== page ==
The AARD code was a segment of code in a beta release of Microsoft Windows 3.1 that would determine whether Windows was running on MS-DOS or PC DOS, rather than a competing workalike such as DR-DOS, and would result in a cryptic error message in the latter case. This XOR-encrypted, self-modifying, and deliberately obfuscated machine code used a variety of undocumented DOS structures and functions to perform its work, and appeared in the installer, WIN.COM, and several other executables in the OS.
The AARD code was originally discovered by Geoff Chappell on 17 April 1992 and then further analyzed and documented in a joint effort with Andrew Schulman. The name was derived from Microsoft programmer Aaron R. Reynolds (1955–2008), who used "AARD" to sign his work; "AARD" was found in the machine code of the installer. Microsoft disabled the AARD code for the final release of Windows 3.1, but did not remove it, so that it could have become reactivated later by the change of a single byte in an installed system, thereby constituting a "smoking gun".
The rationale for the AARD code came to light when internal memos were released during the United States v. Microsoft Corp. antitrust case in 1999. Internal memos released by Microsoft revealed that the specific focus of these tests was DR-DOS. At one point, Microsoft CEO Bill Gates sent a memo to a number of employees, reading "You never sent me a response on the question of what things an app would do that would make it run with MS-DOS and not run with DR-DOS. Is there [sic] feature they have that might get in our way?" Microsoft Senior Vice President Brad Silverberg later sent another memo, stating: "What the [user] is supposed to do is feel uncomfortable, and when he has bugs, suspect that the problem is DR-DOS and then go out to buy MS-DOS."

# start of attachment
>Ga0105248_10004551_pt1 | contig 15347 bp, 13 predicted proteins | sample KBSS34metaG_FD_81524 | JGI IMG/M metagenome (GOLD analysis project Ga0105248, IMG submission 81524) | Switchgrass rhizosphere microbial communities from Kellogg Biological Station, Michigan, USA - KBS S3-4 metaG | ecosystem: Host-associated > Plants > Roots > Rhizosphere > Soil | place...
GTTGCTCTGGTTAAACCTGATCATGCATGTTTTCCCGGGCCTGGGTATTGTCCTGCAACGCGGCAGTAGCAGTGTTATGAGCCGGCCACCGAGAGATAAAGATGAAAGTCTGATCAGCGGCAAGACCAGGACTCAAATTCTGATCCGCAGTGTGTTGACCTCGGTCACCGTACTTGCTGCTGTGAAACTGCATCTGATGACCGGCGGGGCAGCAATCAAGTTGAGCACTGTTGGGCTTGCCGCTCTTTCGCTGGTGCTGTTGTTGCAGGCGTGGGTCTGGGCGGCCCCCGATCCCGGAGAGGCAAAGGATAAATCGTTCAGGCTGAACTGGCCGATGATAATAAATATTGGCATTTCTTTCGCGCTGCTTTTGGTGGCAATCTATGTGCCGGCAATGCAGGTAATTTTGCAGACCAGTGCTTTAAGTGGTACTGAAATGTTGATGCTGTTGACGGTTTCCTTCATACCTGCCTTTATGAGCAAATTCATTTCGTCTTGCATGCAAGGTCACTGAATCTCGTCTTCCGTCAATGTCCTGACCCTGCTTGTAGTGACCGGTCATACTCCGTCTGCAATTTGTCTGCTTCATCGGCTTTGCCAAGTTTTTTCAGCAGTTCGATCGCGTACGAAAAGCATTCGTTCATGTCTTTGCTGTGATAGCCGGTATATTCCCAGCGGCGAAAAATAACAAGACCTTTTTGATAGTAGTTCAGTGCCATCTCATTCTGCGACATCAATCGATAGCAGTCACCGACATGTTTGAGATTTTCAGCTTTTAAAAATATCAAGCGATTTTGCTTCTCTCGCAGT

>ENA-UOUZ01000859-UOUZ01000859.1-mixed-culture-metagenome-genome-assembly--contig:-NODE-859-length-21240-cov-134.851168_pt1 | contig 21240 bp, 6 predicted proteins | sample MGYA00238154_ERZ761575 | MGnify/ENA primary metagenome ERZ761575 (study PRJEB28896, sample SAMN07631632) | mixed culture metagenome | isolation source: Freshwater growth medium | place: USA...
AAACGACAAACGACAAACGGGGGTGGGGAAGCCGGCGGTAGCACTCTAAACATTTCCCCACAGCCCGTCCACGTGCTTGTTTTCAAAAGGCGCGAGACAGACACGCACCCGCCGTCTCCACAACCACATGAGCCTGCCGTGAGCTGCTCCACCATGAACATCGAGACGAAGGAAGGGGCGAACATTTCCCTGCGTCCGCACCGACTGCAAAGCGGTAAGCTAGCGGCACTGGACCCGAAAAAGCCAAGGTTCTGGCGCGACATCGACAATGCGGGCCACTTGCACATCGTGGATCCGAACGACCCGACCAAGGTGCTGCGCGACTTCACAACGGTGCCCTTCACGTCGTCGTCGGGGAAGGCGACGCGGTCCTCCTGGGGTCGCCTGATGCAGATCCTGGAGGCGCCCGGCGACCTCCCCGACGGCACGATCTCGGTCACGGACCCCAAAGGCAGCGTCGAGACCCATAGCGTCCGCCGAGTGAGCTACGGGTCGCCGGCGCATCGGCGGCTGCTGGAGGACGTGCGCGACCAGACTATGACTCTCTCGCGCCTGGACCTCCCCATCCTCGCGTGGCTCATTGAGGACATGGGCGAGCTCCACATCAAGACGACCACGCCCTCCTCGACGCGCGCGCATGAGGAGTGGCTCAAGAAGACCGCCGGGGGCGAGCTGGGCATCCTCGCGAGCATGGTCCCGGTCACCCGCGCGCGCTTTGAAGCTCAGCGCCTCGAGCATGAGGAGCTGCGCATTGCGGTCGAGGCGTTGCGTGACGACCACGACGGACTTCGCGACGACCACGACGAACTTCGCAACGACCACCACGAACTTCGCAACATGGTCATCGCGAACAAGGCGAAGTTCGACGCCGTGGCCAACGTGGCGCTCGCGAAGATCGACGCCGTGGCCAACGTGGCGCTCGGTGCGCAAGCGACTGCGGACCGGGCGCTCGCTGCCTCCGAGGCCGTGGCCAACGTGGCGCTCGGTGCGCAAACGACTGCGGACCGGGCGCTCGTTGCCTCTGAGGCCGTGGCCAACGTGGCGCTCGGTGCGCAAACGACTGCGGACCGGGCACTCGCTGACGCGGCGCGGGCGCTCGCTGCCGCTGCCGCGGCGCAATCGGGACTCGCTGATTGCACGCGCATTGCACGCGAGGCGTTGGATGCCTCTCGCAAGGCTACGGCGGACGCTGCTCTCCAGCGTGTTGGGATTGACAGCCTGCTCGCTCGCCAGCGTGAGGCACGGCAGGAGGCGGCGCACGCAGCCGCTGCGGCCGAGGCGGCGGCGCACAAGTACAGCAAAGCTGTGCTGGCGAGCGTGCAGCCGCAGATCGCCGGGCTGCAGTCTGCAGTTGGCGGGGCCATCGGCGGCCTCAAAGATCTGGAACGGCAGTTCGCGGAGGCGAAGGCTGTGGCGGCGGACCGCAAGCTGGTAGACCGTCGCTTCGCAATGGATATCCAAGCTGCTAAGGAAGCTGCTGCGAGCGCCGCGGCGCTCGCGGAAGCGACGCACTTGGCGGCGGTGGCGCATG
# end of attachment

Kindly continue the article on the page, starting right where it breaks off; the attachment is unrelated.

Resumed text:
Following the purchase of DR-DOS by Novell and its renaming to "Novell DOS", Microsoft Co-President Jim Allchin stated in a memo, "If you're going to kill someone there isn't much reason to get all worked up about it and angry. Any discussions beforehand are a waste of time. We need to smile at Novell while we pull the trigger."
What had been DR-DOS changed hands again. The new owner, Caldera, Inc., began a lawsuit against Microsoft over the AARD code, Caldera v. Microsoft, which was later settled. It was believed that the settlement ran in the order of $150 million, but was revealed in November 2009 with the release of the Settlement Agreement to be $280 million.
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- Chappell, Geoff (2011-11-24) [1999-05-08]. "First Public AARD Details". Archived from the original on 2013-04-02.
- Schulman, Andrew (September 1993). "Examining the Windows AARD Detection Code - A serious message--and the code that produced it". Dr. Dobb's Journal. Archived from the original on 2005-12-10. Retrieved 2013-10-05.
- Schulman, Andrew; Brown, Ralf D.; Maxey, David; Michels, Raymond J.; Kyle, Jim (1994). Undocumented DOS - A programmer's guide to reserved MS-DOS functions and data structures - expanded to include MS-DOS 6, Novell DOS and Windows 3.1 (2 ed.). Addison-Wesley. ISBN 0-201-63287-X. ISBN 978-0-201-63287-3.